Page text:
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Hum Gene Ther. 2003 Jan 20;14(2):179-88.

Development of a gene therapy strategy for the restoration of survival motor neuron protein expression: implications for spinal muscular atrophy therapy.

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Ottawa Health Research Institute, Molecular Medicine Program and University of Ottawa Center for Neuromuscular Disease, Ottawa, ON, K1N 8L6, Canada.


Spinal muscular atrophy (SMA) is a motor neuron degeneration disorder, and manifests itself in patients as muscle weakness and paralysis that ultimately leads to death. Currently, there is no effective treatment for this disease. As a first step in developing a treatment for SMA, we are examining whether delivery of the gene encoding survival motor neuron (SMN) protein to primary fibroblast cell lines derived from SMA patients can lead to restoration of nuclear-staining foci, called gems, which are absent in patients with severe SMA. Using adenovirus-mediated gene delivery, we show that SMN can be efficiently expressed in patient fibroblasts, and leads to restoration of nuclear gems, which are thought to be important for the functional rescue of the SMA phenotype. The number of gems per cell is equal to or greater than those found in fibroblasts of normal individuals. Furthermore, ectopic expression of SMN also caused relocalization of Gemin2, an SMN-interacting protein, to gems. Overall, this work is the first demonstration of the feasibility of virus-based delivery of the SMN-coding gene to restore the normal SMN expression pattern in SMA patient-derived cells, and holds promise for gene therapy of SMA, as a potential long-term therapy for this devastating childhood disease.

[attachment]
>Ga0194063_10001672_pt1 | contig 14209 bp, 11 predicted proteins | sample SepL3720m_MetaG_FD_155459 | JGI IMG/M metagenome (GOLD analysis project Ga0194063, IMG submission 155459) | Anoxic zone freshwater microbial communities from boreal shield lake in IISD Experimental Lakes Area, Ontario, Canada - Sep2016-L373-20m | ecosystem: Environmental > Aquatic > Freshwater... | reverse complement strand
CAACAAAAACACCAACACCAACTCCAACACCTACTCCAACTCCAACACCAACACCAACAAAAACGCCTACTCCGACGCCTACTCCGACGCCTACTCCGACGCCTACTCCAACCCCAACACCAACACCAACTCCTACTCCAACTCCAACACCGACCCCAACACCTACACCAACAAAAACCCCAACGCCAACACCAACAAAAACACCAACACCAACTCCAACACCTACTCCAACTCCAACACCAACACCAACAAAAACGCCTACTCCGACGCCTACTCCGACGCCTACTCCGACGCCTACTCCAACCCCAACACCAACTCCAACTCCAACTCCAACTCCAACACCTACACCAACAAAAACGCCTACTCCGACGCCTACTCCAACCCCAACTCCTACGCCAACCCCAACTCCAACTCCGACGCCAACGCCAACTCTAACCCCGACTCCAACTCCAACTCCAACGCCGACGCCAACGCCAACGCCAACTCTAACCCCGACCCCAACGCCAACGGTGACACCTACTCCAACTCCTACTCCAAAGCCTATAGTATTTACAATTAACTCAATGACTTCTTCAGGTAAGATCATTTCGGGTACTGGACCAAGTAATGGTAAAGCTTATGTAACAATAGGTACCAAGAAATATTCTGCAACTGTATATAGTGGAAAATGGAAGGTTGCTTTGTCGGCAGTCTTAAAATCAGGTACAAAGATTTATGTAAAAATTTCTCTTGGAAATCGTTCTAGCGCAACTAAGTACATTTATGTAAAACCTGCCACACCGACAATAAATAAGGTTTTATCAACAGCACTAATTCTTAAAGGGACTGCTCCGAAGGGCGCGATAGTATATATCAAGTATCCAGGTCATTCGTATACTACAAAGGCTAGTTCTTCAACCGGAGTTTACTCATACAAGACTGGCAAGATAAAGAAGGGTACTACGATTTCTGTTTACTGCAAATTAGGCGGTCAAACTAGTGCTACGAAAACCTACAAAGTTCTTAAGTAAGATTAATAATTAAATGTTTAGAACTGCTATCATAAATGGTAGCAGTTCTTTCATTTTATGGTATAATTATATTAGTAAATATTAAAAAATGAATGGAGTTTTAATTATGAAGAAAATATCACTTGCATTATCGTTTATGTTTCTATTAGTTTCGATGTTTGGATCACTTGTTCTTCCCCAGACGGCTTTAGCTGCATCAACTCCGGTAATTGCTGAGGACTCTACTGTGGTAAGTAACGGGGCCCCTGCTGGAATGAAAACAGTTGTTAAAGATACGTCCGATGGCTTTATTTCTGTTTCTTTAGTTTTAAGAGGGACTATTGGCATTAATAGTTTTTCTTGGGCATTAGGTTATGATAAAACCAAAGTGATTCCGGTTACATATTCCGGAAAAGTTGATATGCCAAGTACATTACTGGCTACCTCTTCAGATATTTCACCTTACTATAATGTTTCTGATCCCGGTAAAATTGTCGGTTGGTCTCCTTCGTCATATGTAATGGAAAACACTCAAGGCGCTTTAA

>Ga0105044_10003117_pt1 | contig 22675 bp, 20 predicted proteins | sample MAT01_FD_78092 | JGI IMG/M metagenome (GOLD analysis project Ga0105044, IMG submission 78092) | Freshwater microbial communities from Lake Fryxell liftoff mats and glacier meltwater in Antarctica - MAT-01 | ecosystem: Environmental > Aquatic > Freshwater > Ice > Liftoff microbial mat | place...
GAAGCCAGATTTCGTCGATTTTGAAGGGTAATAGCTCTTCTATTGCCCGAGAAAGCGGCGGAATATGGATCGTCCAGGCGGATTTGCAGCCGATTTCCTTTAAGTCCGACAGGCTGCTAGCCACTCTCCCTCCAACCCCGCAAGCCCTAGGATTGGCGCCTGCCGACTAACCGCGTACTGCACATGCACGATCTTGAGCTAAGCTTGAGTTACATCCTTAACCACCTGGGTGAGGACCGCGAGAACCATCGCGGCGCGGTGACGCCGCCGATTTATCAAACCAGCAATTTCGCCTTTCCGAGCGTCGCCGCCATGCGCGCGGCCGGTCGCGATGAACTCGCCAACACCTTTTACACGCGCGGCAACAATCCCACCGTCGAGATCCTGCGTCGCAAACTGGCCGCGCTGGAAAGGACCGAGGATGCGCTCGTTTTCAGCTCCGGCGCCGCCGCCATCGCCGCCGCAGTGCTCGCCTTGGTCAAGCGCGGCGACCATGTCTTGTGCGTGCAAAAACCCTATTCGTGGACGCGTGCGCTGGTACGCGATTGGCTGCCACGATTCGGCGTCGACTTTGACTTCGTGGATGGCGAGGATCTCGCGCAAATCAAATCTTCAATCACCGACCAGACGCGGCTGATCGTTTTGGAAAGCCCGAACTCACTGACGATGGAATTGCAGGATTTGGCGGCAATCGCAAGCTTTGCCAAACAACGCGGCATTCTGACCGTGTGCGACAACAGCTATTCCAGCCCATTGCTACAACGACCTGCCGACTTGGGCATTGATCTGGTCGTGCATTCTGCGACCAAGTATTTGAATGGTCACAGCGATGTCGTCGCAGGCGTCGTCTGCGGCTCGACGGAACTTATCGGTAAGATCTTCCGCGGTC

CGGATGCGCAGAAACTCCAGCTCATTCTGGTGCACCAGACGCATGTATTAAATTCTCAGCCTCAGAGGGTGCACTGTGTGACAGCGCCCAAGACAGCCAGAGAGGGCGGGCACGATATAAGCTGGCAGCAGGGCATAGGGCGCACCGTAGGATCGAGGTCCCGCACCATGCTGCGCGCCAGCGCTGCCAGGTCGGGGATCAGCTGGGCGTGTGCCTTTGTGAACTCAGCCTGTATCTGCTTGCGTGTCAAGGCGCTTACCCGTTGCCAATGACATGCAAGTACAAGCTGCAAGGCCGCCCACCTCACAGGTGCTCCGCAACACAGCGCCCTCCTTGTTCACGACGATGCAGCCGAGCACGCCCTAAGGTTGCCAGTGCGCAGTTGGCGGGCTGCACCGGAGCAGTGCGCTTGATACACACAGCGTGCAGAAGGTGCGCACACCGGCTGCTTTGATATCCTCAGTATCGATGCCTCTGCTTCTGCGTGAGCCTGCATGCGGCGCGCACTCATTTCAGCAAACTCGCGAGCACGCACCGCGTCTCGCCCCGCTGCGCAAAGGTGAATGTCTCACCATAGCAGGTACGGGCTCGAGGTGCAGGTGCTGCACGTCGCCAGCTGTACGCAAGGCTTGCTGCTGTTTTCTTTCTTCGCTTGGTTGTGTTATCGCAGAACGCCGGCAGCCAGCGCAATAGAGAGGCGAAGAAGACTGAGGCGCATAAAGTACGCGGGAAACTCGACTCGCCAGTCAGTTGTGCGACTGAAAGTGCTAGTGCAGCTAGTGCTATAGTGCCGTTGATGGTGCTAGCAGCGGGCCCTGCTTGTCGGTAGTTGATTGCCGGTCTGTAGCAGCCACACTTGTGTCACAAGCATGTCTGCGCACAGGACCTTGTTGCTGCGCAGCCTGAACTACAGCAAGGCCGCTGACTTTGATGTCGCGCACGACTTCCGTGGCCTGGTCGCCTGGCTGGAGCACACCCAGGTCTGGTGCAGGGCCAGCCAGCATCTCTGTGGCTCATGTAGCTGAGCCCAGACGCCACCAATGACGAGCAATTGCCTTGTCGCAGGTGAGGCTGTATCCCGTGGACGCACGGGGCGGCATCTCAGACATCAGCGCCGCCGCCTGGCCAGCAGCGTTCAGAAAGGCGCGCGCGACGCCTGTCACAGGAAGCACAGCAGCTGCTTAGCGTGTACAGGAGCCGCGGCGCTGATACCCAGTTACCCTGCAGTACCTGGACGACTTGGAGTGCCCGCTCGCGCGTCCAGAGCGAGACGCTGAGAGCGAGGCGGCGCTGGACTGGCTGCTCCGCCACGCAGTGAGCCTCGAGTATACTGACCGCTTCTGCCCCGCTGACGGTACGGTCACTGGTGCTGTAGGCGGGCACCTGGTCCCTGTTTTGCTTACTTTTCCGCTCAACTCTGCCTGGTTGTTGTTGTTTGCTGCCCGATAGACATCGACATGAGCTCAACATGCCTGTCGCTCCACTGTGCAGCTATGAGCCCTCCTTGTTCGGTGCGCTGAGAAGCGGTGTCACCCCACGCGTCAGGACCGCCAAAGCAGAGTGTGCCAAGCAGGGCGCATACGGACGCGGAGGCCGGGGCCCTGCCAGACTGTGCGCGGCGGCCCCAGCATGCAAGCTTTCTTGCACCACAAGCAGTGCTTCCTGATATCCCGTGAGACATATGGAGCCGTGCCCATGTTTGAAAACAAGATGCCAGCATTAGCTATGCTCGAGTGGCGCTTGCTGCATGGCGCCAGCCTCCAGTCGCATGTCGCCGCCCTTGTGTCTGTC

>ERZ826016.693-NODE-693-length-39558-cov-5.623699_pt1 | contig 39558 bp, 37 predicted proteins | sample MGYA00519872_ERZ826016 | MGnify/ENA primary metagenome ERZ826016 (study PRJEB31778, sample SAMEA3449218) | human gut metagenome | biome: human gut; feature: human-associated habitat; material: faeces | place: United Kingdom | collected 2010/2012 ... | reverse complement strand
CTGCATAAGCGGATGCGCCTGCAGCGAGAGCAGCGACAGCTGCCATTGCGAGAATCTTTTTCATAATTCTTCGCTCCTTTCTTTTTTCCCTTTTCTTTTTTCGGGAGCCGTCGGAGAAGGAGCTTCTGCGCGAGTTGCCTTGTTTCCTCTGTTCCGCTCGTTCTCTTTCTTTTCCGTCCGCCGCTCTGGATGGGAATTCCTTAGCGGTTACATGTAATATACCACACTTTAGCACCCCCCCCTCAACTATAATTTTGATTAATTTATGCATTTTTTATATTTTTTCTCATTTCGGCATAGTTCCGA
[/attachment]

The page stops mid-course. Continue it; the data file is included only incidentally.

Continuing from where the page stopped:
[Indexed for MEDLINE]

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